Bee stings can often be handled at home, but here's what you need to know about taking care of your cat and when to see your vet.
Curious cats sometimes get stung by bees, often in the worst places—their faces and paws. If you’ve ever had a bee sting, you know how painful it can be. Most bee stings resolve on their own. But in some cases, bee stings can become an emergency. Learn how to treat a cat bee sting at home and when it’s best to see a veterinarian.
If you know your cat was stung by a bee, see if the stinger is still attached to your cat. You’ll want to remove it because the stinger continues to release venom even after the bee has flown away.
Use the edge of a credit card or your fingernail to scrape across the skin and push the stinger out. Avoid using tweezers. Squeezing the stinger can pump more toxins into your pet.
Note: Wasps and hornets are sometimes mistaken as bees. When these insects sting, they don’t leave their stinger behind.
Oftentimes, you don’t see the incident happen but your cat may start acting funny after being stung by a bee. Move in for a closer look if you see your cat:
- Licking or biting an area of their body
- Pawing at their face
- Crying out
Although it’s possible for a cat to have an allergic reaction to bee venom, it’s rare. “We don’t usually see cats go into anaphylactic shock from being stung by a bee. It’s much more common in people than cats,” Erick Mears, DVM, DACVIM, medical director of BluePearl Pet Hospital in Tampa Bay, Florida, says. “A typical reaction in cats is swelling and irritation at the sting site.”
What’s more likely to happen is swelling that becomes troublesome because of its location. Increased swelling from a sting in the mouth or throat, nose, eyes, or paws can affect your cat’s ability to swallow, see, walk, and even breathe.
“Cats are pretty resistant to having anything put on them like an ice pack, topical medication, or bandage,” Mears says. “But if you see that your cat is uncomfortable or the swelling is causing a problem, ask your vet if you can give your cat over-the-counter diphenhydramine (Benadryl). Typically we recommend a dose of one milligram per pound to reduce inflammation.”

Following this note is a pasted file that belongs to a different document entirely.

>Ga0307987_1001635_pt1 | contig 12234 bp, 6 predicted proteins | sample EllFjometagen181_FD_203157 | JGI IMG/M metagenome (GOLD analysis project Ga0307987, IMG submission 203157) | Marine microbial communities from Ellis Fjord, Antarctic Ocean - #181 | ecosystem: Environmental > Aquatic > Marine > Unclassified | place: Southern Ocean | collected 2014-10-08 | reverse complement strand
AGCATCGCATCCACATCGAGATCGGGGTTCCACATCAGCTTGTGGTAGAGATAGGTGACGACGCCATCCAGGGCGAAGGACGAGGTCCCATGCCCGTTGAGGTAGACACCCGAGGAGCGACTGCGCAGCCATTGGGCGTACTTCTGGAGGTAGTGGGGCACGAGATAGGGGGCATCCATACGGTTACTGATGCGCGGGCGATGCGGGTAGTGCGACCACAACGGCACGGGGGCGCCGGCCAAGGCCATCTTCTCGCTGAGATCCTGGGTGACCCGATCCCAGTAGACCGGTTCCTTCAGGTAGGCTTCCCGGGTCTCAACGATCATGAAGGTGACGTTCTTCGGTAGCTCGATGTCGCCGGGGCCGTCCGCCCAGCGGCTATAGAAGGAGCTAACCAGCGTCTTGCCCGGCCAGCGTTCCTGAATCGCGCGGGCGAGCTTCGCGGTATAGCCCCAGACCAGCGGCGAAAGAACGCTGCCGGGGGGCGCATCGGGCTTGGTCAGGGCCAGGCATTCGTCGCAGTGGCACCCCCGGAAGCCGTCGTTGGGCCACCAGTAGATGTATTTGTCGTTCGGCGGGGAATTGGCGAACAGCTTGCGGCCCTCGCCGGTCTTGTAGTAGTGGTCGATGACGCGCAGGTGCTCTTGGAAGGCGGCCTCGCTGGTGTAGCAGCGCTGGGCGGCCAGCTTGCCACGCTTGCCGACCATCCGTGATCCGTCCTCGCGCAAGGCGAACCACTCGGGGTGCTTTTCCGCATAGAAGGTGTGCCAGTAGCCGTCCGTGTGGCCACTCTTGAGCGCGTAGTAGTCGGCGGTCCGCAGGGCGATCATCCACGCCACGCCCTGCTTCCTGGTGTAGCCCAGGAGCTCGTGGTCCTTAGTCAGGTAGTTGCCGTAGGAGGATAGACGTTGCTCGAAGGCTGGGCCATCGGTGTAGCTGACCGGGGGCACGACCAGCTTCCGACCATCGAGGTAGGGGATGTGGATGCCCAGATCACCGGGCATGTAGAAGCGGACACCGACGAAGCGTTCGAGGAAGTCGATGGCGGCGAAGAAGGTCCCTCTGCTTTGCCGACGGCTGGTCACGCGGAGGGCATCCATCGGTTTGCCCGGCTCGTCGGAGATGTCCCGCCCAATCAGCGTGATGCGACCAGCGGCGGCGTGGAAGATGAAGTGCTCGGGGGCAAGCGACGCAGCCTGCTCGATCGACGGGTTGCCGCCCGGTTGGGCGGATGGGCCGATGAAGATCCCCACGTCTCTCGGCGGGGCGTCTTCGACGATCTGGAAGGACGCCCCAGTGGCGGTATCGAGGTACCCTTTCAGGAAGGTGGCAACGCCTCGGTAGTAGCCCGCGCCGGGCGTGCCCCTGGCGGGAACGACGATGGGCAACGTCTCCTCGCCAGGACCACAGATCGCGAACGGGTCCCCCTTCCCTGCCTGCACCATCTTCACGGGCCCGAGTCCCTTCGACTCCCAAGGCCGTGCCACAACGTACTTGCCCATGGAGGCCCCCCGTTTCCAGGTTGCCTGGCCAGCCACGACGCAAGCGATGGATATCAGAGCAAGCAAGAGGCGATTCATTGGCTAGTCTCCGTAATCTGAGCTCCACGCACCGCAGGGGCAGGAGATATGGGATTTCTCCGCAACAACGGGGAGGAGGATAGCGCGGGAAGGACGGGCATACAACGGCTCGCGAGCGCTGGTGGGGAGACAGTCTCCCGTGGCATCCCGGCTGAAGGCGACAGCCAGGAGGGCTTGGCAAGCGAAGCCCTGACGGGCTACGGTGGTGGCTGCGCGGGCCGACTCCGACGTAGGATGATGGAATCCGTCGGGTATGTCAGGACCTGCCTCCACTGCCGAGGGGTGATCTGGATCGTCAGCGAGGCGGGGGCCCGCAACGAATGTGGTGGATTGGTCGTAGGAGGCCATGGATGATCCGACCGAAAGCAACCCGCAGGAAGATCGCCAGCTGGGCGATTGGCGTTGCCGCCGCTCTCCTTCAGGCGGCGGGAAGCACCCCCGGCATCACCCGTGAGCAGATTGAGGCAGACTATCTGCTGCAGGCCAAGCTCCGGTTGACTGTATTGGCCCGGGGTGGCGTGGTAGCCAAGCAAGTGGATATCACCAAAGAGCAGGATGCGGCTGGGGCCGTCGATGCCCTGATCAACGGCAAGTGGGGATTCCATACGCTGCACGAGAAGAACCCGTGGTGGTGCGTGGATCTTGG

It can be tricky to administer medicine to your cat, since most cats can detect pills hidden in treats.
“You can try a pill pocket, which is a soft treat made for hiding pills that you can pick up at your local pet supply store,”Mears says. “There’s about a 50 percent chance it’ll work. The other option is to use a liquid version of diphenhydramine.”
When giving your cat a liquid medication, try to release it in the back of their mouth. Once your cat tastes it, they’ll start drooling and frothing to get it out of their mouth.
If you can’t get your cat to take medication and the swelling isn’t going away on it’s own, a trip to your vet may be in order. They can administer an injection of steroid medication to help reduce inflammation.
Most of the time, bee stings in cats can be handled at home. However, if your cat has been stung multiple times, seek immediate veterinary care. The more venom, the higher chance your cat may have a serious reaction. Also, it’s important to see your vet if the sting was in your cat’s throat, where it could affect breathing or swallowing.
Otherwise, just keep an eye on your cat. Get veterinary attention right away if you notice new symptoms including:
- Excessive swelling or itching
- Diarrhea and vomiting
Rest assured that it’s rare for bee stings in cats to become life-threatening. But it’s always a good idea to talk with your veterinarian if you notice anything out of the ordinary in your cat. With a little bit of time, the bee sting will go away. But hopefully your kitty will have learned a valuable life lesson: Stay away from bees!